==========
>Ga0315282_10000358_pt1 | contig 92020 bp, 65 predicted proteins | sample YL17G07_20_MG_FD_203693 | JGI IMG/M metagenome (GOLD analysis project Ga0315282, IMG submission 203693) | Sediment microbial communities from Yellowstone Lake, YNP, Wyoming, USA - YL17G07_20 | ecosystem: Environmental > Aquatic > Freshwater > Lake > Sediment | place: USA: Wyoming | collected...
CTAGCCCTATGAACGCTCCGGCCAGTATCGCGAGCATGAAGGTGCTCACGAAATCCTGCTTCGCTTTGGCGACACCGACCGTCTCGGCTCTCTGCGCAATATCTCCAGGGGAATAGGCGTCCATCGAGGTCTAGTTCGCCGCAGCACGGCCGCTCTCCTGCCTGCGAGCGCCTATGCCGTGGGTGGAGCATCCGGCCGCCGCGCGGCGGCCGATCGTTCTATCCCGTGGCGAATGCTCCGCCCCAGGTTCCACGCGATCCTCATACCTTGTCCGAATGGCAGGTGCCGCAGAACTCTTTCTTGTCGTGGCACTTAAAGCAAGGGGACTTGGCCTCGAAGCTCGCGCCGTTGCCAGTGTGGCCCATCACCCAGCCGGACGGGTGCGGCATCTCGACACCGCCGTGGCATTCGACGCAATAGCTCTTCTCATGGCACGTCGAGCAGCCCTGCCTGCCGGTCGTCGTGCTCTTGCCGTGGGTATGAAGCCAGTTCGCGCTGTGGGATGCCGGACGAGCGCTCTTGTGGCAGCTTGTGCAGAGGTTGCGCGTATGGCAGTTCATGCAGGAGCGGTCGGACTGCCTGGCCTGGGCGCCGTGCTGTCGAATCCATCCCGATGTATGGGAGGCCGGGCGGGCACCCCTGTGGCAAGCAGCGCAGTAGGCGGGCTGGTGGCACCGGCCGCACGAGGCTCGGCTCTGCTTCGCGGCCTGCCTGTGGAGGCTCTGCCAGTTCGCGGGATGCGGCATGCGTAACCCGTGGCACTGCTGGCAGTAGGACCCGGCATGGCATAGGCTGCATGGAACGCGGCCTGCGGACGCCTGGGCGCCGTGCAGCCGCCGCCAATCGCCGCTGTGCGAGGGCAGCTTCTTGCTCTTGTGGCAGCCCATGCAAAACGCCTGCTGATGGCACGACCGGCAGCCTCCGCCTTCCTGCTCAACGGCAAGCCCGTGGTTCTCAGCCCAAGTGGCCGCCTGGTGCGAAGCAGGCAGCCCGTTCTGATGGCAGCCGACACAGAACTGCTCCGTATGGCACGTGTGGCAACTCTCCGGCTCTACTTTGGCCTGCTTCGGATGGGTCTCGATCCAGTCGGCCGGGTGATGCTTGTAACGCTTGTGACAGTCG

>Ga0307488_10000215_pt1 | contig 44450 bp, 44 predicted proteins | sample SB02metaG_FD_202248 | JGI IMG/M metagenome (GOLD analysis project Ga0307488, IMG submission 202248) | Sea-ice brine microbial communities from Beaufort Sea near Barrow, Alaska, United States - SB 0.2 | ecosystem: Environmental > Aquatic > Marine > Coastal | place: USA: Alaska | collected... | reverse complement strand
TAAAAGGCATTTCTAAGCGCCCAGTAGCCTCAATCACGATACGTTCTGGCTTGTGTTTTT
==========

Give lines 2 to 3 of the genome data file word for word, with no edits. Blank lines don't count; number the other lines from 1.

CTAGCCCTATGAACGCTCCGGCCAGTATCGCGAGCATGAAGGTGCTCACGAAATCCTGCTTCGCTTTGGCGACACCGACCGTCTCGGCTCTCTGCGCAATATCTCCAGGGGAATAGGCGTCCATCGAGGTCTAGTTCGCCGCAGCACGGCCGCTCTCCTGCCTGCGAGCGCCTATGCCGTGGGTGGAGCATCCGGCCGCCGCGCGGCGGCCGATCGTTCTATCCCGTGGCGAATGCTCCGCCCCAGGTTCCACGCGATCCTCATACCTTGTCCGAATGGCAGGTGCCGCAGAACTCTTTCTTGTCGTGGCACTTAAAGCAAGGGGACTTGGCCTCGAAGCTCGCGCCGTTGCCAGTGTGGCCCATCACCCAGCCGGACGGGTGCGGCATCTCGACACCGCCGTGGCATTCGACGCAATAGCTCTTCTCATGGCACGTCGAGCAGCCCTGCCTGCCGGTCGTCGTGCTCTTGCCGTGGGTATGAAGCCAGTTCGCGCTGTGGGATGCCGGACGAGCGCTCTTGTGGCAGCTTGTGCAGAGGTTGCGCGTATGGCAGTTCATGCAGGAGCGGTCGGACTGCCTGGCCTGGGCGCCGTGCTGTCGAATCCATCCCGATGTATGGGAGGCCGGGCGGGCACCCCTGTGGCAAGCAGCGCAGTAGGCGGGCTGGTGGCACCGGCCGCACGAGGCTCGGCTCTGCTTCGCGGCCTGCCTGTGGAGGCTCTGCCAGTTCGCGGGATGCGGCATGCGTAACCCGTGGCACTGCTGGCAGTAGGACCCGGCATGGCATAGGCTGCATGGAACGCGGCCTGCGGACGCCTGGGCGCCGTGCAGCCGCCGCCAATCGCCGCTGTGCGAGGGCAGCTTCTTGCTCTTGTGGCAGCCCATGCAAAACGCCTGCTGATGGCACGACCGGCAGCCTCCGCCTTCCTGCTCAACGGCAAGCCCGTGGTTCTCAGCCCAAGTGGCCGCCTGGTGCGAAGCAGGCAGCCCGTTCTGATGGCAGCCGACACAGAACTGCTCCGTATGGCACGTGTGGCAACTCTCCGGCTCTACTTTGGCCTGCTTCGGATGGGTCTCGATCCAGTCGGCCGGGTGATGCTTGTAACGCTTGTGACAGTCG

>Ga0307488_10000215_pt1 | contig 44450 bp, 44 predicted proteins | sample SB02metaG_FD_202248 | JGI IMG/M metagenome (GOLD analysis project Ga0307488, IMG submission 202248) | Sea-ice brine microbial communities from Beaufort Sea near Barrow, Alaska, United States - SB 0.2 | ecosystem: Environmental > Aquatic > Marine > Coastal | place: USA: Alaska | collected... | reverse complement strand